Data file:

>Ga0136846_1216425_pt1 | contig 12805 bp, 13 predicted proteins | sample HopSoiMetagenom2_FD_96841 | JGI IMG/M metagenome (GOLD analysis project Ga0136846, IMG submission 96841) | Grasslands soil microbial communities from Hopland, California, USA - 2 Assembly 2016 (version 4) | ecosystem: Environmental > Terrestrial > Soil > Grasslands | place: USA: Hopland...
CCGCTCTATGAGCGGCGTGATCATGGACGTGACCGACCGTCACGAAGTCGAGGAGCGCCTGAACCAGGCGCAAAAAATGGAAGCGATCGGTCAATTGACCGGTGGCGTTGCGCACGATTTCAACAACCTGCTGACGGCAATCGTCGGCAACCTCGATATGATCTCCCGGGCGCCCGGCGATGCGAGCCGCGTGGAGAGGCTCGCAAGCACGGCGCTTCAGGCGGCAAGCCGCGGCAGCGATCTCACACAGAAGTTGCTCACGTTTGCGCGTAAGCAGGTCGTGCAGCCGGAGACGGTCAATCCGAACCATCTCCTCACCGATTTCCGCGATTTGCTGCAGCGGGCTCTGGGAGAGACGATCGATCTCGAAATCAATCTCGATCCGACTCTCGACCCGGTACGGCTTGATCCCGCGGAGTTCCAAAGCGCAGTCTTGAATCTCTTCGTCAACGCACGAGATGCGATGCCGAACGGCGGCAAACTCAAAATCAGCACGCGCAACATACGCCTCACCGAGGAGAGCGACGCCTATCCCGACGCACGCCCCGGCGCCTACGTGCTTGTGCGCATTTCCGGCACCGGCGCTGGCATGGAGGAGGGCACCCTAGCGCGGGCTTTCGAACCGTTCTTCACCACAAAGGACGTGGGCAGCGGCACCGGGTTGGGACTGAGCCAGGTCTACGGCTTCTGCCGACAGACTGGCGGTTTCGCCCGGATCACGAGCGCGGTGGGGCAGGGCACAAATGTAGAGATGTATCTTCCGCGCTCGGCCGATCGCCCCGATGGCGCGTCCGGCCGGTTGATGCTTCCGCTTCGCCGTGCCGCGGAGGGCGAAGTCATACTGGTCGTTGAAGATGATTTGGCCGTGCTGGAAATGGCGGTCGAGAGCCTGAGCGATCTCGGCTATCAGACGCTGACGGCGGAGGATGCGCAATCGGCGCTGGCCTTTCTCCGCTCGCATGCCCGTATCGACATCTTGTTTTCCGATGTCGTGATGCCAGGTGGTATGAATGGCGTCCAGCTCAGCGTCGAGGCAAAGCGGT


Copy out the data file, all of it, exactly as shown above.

>Ga0136846_1216425_pt1 | contig 12805 bp, 13 predicted proteins | sample HopSoiMetagenom2_FD_96841 | JGI IMG/M metagenome (GOLD analysis project Ga0136846, IMG submission 96841) | Grasslands soil microbial communities from Hopland, California, USA - 2 Assembly 2016 (version 4) | ecosystem: Environmental > Terrestrial > Soil > Grasslands | place: USA: Hopland...
CCGCTCTATGAGCGGCGTGATCATGGACGTGACCGACCGTCACGAAGTCGAGGAGCGCCTGAACCAGGCGCAAAAAATGGAAGCGATCGGTCAATTGACCGGTGGCGTTGCGCACGATTTCAACAACCTGCTGACGGCAATCGTCGGCAACCTCGATATGATCTCCCGGGCGCCCGGCGATGCGAGCCGCGTGGAGAGGCTCGCAAGCACGGCGCTTCAGGCGGCAAGCCGCGGCAGCGATCTCACACAGAAGTTGCTCACGTTTGCGCGTAAGCAGGTCGTGCAGCCGGAGACGGTCAATCCGAACCATCTCCTCACCGATTTCCGCGATTTGCTGCAGCGGGCTCTGGGAGAGACGATCGATCTCGAAATCAATCTCGATCCGACTCTCGACCCGGTACGGCTTGATCCCGCGGAGTTCCAAAGCGCAGTCTTGAATCTCTTCGTCAACGCACGAGATGCGATGCCGAACGGCGGCAAACTCAAAATCAGCACGCGCAACATACGCCTCACCGAGGAGAGCGACGCCTATCCCGACGCACGCCCCGGCGCCTACGTGCTTGTGCGCATTTCCGGCACCGGCGCTGGCATGGAGGAGGGCACCCTAGCGCGGGCTTTCGAACCGTTCTTCACCACAAAGGACGTGGGCAGCGGCACCGGGTTGGGACTGAGCCAGGTCTACGGCTTCTGCCGACAGACTGGCGGTTTCGCCCGGATCACGAGCGCGGTGGGGCAGGGCACAAATGTAGAGATGTATCTTCCGCGCTCGGCCGATCGCCCCGATGGCGCGTCCGGCCGGTTGATGCTTCCGCTTCGCCGTGCCGCGGAGGGCGAAGTCATACTGGTCGTTGAAGATGATTTGGCCGTGCTGGAAATGGCGGTCGAGAGCCTGAGCGATCTCGGCTATCAGACGCTGACGGCGGAGGATGCGCAATCGGCGCTGGCCTTTCTCCGCTCGCATGCCCGTATCGACATCTTGTTTTCCGATGTCGTGATGCCAGGTGGTATGAATGGCGTCCAGCTCAGCGTCGAGGCAAAGCGGT